Blog: Perfect protagonists – and their critics

darksoulsI want to talk about something that really baffles me in the book blogging/review community and it is this: the need people have to take a story with a precocious or brilliant main character and slam them as a “mary-sue” or “gary-stu”. The implicit criticism being that they are so perfect that they are annoying. As soon as a ‘critic’ introduces this label it appears to be open season on the legitimacy of both the character and the story. It is dismissive, cheap and painfully arrogant.

Don’t like a story? Fine. Stop reading it. Don’t write a scathing review, despite the fact that you’ve clearly stopped reading before seeing where the story goes. That isn’t constructive criticism and it helps nobody. It is at best lazy, and at worse, malicious. A character that is flawless doesn’t exist. Couldn’t one consider initial perfection itself to be a flaw? I certainly think so. Perfection without growth is stagnation. There is nowhere for a story to go from there. So, if a character was truly so perfect as to be annoying, the story is over.

There are a few widely read and hugely popular works that spring to mind that have received this treatment. One would be the King Killer Chronicles by Patrick Rothfuss and another is a book I read recently – Blood Song by Anthony Ryan. Both of these authors have been accused of inserting a ‘perfect’ protagonist. Protagonists that ‘critics’ see as some sort of idealised and unrealistic form, or possibly a warped and perfected self-insert of the author themselves.

I find this to be immensely frustrating as someone who writes about books. Speaking about things that didn’t work in a story for you, as a reader, is fine. It is helpful. But back it up with reasoning and balanced critical thought. Throwing out a claim that you can’t believe that something is popular, or that you didn’t finish reading it because the book harbours a “Mary-Sue” or “Gary-Stu” is lazy, contemptuous and disrespectful to the author and the readers who may listen to you.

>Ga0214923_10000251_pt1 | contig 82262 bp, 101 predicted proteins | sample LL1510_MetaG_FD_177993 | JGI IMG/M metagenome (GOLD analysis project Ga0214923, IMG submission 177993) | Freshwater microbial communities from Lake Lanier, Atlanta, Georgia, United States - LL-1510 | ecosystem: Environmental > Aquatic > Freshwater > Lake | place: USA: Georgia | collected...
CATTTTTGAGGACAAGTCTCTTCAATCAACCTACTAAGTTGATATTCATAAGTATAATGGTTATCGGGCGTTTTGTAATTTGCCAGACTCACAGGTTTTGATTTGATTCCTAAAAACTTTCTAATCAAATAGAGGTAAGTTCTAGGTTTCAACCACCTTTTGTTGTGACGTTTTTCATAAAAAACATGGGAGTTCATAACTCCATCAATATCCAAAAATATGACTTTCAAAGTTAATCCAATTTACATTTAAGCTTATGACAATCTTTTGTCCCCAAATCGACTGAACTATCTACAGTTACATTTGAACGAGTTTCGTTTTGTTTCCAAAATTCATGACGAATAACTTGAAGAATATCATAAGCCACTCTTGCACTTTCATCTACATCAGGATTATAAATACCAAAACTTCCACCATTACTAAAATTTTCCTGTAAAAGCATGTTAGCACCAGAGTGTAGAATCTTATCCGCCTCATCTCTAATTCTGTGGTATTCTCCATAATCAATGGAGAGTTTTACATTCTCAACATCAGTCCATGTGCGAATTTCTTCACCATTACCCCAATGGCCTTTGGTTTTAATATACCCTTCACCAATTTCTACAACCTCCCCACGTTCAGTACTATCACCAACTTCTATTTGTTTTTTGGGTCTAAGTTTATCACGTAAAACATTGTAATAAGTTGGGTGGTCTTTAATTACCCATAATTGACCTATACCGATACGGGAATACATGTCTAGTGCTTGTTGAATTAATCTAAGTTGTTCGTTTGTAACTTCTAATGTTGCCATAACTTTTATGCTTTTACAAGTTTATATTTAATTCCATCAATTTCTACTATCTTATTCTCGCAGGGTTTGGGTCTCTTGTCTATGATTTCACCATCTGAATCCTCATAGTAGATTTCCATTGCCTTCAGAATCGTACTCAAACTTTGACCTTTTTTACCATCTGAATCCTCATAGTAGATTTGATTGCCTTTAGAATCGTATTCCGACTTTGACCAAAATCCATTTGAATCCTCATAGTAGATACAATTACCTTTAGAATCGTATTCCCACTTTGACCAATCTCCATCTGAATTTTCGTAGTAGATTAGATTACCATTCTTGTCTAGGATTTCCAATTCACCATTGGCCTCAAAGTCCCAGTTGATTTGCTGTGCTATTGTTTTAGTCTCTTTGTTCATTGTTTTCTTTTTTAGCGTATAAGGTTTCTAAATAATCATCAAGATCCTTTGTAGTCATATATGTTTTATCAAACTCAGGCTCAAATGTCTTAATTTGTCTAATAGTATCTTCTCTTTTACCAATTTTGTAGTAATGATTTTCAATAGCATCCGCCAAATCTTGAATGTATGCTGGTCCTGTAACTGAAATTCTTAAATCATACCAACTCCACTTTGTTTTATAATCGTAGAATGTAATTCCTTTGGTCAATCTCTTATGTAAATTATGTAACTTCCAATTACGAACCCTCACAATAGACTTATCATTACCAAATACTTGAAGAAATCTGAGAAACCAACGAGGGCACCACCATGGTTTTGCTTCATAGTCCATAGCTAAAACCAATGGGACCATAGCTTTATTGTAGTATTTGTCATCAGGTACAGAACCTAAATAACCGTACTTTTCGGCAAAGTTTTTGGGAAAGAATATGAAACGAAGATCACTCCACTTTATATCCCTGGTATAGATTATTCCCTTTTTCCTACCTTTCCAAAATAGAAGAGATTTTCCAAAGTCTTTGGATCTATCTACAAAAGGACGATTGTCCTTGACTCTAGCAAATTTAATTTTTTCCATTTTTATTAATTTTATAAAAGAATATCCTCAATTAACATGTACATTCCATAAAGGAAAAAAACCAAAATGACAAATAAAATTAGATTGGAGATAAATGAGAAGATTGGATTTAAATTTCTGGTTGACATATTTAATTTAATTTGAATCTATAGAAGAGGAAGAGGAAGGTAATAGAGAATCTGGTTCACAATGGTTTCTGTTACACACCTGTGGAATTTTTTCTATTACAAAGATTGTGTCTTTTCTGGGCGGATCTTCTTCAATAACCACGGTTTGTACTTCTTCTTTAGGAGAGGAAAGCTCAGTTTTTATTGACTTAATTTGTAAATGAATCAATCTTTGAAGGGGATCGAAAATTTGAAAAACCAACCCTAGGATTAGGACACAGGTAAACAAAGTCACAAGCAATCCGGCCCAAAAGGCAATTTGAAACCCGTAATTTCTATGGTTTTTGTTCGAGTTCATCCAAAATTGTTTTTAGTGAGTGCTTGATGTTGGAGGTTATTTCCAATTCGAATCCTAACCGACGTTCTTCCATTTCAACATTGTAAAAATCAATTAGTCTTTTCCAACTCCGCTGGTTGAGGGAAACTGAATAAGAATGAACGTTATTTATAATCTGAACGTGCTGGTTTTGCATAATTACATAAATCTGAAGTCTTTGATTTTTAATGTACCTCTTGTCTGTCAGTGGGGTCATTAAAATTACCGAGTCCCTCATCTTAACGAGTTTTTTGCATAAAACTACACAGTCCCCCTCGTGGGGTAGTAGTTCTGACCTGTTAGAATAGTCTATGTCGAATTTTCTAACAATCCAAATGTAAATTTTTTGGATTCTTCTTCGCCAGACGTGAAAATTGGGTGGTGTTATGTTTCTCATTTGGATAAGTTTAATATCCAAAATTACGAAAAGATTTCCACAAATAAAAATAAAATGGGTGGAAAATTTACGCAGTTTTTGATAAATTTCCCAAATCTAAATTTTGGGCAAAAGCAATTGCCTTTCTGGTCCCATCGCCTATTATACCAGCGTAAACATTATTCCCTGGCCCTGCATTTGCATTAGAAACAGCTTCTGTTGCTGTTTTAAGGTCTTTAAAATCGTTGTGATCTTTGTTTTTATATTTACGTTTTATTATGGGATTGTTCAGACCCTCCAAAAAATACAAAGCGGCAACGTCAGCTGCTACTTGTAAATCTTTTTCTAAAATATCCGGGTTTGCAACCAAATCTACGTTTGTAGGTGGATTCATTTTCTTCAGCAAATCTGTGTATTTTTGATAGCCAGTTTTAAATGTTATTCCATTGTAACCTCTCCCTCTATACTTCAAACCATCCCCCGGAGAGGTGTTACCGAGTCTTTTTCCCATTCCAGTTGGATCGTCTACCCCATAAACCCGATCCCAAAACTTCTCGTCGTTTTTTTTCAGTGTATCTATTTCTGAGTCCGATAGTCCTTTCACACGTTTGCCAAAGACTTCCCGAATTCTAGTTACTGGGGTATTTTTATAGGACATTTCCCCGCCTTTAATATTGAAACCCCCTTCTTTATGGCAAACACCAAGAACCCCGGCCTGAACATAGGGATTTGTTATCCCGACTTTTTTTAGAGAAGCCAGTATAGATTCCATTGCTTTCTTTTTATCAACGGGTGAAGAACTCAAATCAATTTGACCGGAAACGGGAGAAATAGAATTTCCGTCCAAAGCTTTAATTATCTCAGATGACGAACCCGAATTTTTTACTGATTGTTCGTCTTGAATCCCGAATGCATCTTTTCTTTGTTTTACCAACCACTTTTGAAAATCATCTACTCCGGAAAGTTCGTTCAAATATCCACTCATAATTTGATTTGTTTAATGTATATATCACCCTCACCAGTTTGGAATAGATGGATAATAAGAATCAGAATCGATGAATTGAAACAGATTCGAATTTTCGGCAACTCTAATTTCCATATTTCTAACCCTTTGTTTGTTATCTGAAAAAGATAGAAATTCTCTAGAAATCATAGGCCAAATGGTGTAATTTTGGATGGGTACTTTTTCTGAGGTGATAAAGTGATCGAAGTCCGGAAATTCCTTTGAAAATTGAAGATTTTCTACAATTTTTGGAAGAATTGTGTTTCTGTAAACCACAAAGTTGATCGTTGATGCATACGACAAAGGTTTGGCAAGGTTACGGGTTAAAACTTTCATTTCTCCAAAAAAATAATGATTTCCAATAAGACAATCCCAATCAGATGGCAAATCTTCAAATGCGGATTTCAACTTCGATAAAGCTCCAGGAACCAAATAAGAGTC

It is an ugly term. It is the term of a troll. It is a term steeped in sexism and misogyny and the fact that people have repurposed it to be used as a sort of valid critical device immediately devalues anything you have to say, in my eyes. It isn’t edgy; and it doesn’t lend to your credibility as a critic or reviewer. This community is better than that, and the authors deserve better.

Many of the titles that I’ve seen this term attributed to are immensely popular. So popular that they in no way need a voice on a little backwater blog defending them. I’m not doing that. My purpose in posting this is not to directly defend the books that have been criticised for this trollish trope, but to object to the lazy criticism it implies and to the term itself.

I’m a pretty firm believer in only writing about books that I have finished. So, generally, I only ever write about books that I’ve enjoyed. I like it that way. I see no benefit to shredding the work of an author for a book that didn’t click with me, especially one that I didn’t finish. I’ll just put it down and pick up another. Some may see that as something that undermines my argument here, but I have no desire to wade into a mire of negativity as some sort of subjective public service announcement against a book. Some might see it as their responsibility as a ‘critic’ to write about EVERYTHING good or bad, and that’s fine. But if you’re going to do that at least respect the work enough to see it through. It might change your mind by the end.

I’ll keep writing about things I enjoyed and why – to me, that is a more useful contribution. And if you’ve read this, please, never dismiss a book or character as a “Sue” or a “Stu.” You’re better than that. Want to be controversial? Use your words and an element of critical thinking if you’re going against the stream. Argue your points and provide evidence. Talk about what worked, what didn’t and why. I may not agree with you but I’ll definitely respect it.

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